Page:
Asian Longhorned Beetles came to North America in wooden packing crates from China. Although, to date, they are only known to be attacking trees in southeastern New York State and the Chicago, Illinois area, they have been found in warehouses all over the United States and in Canada.
The adult beetles are big and dramatic looking. They are about 7cm long with antennae up to 2.5 times their body length (hence the name 'longhorn'). They are black with white flecks. The legs and antennae are banded with a slight bluish tint. They may be seen at any time from early spring to late autumn feeding on twig bark.
The female Asian Longhorned Beetle lays 30 to 75 eggs in a shallow cone-shaped excavation, which she has chewed into mature bark. She then covers the eggs with a sticky secretion. The larvae feed in tunnels near the surface, until they are ready to pupate in the heartwood. The resulting matrix of tunnels, each perhaps 1.5cm in diameter, may weaken a tree to the point where it falls over, or parts of it fall off. Either way the vascular* system will become so damaged that the tree may die*.
Asian Longhorned Beetles are giving urban forestry people nightmares, because the species are most fond of trees found in cities: namely, Norway Maples (and their many popular cultivars) and Chestnuts. They are also known to attack Black Locusts, Elms, and Birch. In fact, because they are new arrivals, they could develop a taste for practically anything, and they have no natural enemies. So far, the only cost-effective control measure is to cut down infested trees and destroy them, in the hope of also destroying the beetles.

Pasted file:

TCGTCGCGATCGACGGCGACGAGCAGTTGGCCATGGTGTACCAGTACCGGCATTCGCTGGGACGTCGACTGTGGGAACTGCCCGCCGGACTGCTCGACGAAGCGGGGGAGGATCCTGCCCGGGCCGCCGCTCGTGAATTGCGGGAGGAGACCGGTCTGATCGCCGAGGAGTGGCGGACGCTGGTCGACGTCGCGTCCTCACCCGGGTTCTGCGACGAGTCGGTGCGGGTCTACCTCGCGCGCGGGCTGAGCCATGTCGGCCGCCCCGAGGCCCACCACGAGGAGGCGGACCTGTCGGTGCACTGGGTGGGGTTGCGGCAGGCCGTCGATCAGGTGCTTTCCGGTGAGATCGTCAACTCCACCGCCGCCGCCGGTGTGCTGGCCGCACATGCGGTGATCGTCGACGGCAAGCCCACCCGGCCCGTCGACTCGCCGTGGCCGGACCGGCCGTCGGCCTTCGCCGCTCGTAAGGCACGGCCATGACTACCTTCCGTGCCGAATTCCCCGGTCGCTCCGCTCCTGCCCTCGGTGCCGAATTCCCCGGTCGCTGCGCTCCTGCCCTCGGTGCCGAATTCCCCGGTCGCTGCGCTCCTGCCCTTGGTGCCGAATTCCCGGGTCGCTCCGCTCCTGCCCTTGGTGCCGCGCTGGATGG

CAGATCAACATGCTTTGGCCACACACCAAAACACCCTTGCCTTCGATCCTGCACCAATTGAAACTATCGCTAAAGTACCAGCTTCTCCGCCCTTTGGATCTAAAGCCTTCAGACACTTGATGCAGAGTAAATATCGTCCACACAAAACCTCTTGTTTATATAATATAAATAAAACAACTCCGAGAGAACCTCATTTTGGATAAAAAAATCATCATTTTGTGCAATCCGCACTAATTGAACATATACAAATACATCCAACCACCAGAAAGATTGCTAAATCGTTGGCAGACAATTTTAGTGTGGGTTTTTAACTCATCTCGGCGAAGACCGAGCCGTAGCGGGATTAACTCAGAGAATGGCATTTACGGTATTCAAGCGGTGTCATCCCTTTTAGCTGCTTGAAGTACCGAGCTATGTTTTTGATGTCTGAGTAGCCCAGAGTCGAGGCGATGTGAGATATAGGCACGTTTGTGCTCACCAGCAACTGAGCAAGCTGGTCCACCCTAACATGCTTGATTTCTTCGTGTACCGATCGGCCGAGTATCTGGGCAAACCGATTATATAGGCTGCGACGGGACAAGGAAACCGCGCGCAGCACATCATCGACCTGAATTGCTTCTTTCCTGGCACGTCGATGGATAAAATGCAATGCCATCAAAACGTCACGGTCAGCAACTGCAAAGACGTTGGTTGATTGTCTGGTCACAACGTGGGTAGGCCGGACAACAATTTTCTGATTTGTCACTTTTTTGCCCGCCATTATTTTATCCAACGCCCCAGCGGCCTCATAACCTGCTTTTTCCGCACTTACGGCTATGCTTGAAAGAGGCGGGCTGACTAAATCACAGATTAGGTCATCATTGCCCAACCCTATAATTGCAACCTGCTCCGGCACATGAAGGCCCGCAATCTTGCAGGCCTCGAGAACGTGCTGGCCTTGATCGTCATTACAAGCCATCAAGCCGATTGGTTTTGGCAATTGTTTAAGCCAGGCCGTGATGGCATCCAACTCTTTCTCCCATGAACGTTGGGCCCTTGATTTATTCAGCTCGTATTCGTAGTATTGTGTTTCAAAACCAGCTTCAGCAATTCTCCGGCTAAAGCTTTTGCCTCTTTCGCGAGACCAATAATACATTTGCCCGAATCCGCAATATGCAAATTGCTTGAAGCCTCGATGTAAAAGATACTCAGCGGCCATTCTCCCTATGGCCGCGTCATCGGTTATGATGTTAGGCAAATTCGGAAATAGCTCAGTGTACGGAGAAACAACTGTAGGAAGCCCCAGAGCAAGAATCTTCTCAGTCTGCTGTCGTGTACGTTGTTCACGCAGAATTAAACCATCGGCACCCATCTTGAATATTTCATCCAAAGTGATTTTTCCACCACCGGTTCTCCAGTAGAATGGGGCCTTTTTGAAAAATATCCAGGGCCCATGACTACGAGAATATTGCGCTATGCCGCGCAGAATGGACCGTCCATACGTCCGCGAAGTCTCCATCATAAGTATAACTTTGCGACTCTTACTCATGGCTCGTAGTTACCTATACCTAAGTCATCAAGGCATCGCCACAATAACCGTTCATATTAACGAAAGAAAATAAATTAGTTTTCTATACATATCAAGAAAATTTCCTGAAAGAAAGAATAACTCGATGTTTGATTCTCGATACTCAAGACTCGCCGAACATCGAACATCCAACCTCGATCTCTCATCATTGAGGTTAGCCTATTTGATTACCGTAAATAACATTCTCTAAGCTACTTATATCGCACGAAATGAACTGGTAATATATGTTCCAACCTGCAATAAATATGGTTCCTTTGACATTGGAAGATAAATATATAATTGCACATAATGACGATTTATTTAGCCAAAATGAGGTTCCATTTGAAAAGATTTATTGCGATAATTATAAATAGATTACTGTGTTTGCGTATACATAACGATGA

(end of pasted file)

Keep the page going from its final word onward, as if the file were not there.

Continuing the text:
On a brighter note, Asian Longhorned Beetles are known to be reluctant travellers. They can fly; but, due to their size, prefer not to. So infestations tend to be limited to relatively small areas.
Adult Asian Longhorned Beetles are quite easy to spot. Their presence, especially the presence of their young, can also be surmised from such evidence as mounds of sawdust on the branches of trees and holes resembling bullet wounds in the bark. The egg patches, resembling dark smears on the bark, may also be apparent.
Asian Longhorned Beetles could be to this generation of foresters what Dutch Elm Disease was to the last... a nightmare! If you see an Asian Longhorn Beetle, or suspect the beetles are present in trees, do notify the authorities. In Illinois, for example, there is a hotline to report sightings. There are bound to be other reporting facilities in other areas.